Unpatched software can create an imminent security threat for the average user, let alone the military. So imagine that when an update is issued, it requires burning a CD, mailing it out and manually applying to each system.

This sounds like a less-than-desirable scenario from the 1990s, but it’s the reality of how the Army still handles some of its software patching for units operating away from post, camp and station. That’s changing, however, according to Army officials who say adapting previously developed technologies could help tackle the issue of quickly needed software updates.

Across the Army, units increasingly are able to forgo the manual application in favor of automated processes that update software. Martin said his office has been working with Army Communications-Electronics Command to automate the processes for a number of systems; he added that they’ve also put all of the patches on a shared portal for units to easily access instead of receiving the disks in the mail.

“In some cases, when they’re deployed tactically, the networks are not as robust as post, camp and station, so now we’re using things like the Global Broadcast System [GBS] … that can bring volumes of data to the tactical space to enable these patches to go anywhere in the world, no matter where they’re deployed,” said Gary Martin, program executive officer – command, control, communications-tactical.

“We’ve made a lot of progress in that area, and that will significantly unburden the small signal staff that’s in a brigade today that would have to do this routinely, because with all the software we have, we’re constantly patching systems.”

But the idea is to make the process even more seamless, including through the Warfighter Information Network-Tactical, he said.

“We’re deploying this year a rapid provisioning system, which is software that will enable the system to much more quickly update all of the nodes inside a brigade. Initially it will be through a wired connection in a motor pool, but on the heels of this will be the ability to do it over the air,” Martin said.

“We are now extending that same solution to support patching of our mission command service. Because when you’re out in the field, the command post server and all the mission command apps are actually connected to WIN-T. So being able to do things over the air and push them using a common provisioning system for everything in the tactical space makes that much easier.”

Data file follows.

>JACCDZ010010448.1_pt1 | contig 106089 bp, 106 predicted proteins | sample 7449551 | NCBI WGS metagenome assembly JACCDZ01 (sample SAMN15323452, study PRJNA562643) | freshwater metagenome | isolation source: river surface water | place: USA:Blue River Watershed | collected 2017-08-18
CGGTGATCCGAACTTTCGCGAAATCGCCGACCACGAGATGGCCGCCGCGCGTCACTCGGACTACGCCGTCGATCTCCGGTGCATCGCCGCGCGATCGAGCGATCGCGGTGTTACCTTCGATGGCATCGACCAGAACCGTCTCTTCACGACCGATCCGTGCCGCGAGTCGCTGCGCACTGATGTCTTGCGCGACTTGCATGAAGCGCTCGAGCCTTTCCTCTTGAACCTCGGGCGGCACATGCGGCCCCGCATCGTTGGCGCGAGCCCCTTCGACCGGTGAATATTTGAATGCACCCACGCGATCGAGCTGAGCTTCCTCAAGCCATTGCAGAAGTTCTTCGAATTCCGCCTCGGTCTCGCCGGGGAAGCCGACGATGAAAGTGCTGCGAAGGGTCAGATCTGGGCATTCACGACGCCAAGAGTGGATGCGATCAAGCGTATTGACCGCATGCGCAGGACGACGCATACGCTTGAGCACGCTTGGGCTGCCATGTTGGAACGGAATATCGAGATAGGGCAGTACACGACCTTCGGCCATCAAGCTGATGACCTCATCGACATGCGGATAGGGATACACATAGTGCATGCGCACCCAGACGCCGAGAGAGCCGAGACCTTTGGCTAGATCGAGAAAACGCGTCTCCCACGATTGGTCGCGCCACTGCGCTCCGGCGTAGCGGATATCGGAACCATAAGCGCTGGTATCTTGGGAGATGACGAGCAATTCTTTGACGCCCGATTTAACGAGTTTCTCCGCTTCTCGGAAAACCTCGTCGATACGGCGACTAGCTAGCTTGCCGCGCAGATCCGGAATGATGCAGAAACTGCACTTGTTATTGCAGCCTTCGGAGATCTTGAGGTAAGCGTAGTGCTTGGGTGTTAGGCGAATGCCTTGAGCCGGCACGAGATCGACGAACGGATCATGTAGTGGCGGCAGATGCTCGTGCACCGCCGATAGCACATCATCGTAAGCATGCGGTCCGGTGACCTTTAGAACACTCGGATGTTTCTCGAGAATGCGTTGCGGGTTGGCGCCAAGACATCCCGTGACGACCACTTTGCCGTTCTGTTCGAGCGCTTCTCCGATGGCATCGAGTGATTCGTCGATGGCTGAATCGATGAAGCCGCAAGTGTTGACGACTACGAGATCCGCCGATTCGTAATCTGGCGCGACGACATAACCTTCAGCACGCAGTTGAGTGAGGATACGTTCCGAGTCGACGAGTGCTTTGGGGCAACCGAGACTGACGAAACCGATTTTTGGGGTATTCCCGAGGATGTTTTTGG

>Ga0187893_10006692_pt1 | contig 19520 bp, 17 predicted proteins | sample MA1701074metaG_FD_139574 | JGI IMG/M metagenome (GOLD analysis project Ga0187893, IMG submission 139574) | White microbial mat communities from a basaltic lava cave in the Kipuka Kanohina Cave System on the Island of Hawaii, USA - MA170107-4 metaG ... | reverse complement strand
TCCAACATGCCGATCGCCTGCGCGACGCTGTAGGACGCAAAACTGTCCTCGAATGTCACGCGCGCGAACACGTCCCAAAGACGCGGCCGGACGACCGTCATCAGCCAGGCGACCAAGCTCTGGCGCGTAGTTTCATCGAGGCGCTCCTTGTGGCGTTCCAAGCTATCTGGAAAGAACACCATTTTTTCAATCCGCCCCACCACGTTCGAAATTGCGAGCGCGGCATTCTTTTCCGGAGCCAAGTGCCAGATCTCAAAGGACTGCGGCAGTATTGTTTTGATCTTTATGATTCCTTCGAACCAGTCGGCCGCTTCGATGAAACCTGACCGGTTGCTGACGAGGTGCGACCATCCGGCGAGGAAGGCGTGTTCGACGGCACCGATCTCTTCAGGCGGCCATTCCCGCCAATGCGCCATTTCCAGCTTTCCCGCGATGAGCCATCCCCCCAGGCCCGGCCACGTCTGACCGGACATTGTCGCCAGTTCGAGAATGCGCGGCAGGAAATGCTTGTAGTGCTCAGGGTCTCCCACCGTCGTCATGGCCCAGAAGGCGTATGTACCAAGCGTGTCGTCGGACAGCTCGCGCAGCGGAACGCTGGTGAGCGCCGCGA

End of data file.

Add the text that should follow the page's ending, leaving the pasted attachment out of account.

The Army in November ran a test to see if it could deliver a rapid, simulated mass software update through the Global Broadcast System and WIN-T. While GBS isn’t a new program — it’s been in the portfolio since 2005 — this was the first time it was used for a mass software update. Traditionally it’s been used for large-volume data and intelligence such as imagery, biometric data and live-streaming video from unmanned aerial vehicles, according to an Army release.

“We need to be innovative, and look to other services to see what they are doing, and then come up with new ways to use systems that we already in our inventory to improve capability and network security,” said Lt. Col. Jenny Stacy, product manager for satellite communications at PEO C3T.

“GBS is already an Army program of record, so there is minimal cost and maximum benefit to leveraging the system to not only increase our cyber posture, but to use the process as an alternative to using CDs or DVDs to disseminate software updates to deployed units.”

According to the Army, the GBS software patch pilot test was conducted with support from the Pennsylvania Army National Guard’s 2nd Brigade Combat Team, 28th Infantry Division, at the unit’s armory in Washington, Pennsylvania, in early November. During the test, the team successfully verified the Army’s ability to use GBS to electronically distribute security module files by using the system to send Windows update modules to an at-the-halt WIN-T Increment 1 virtual server stack.

Feedback from the November pilot run will be used in a follow-on test set to take place in a lab environment, which will push larger volumes of data to test the limits of GBS. If all goes well, additional testing likely will occur before the system potentially is rolled out on a wider basis.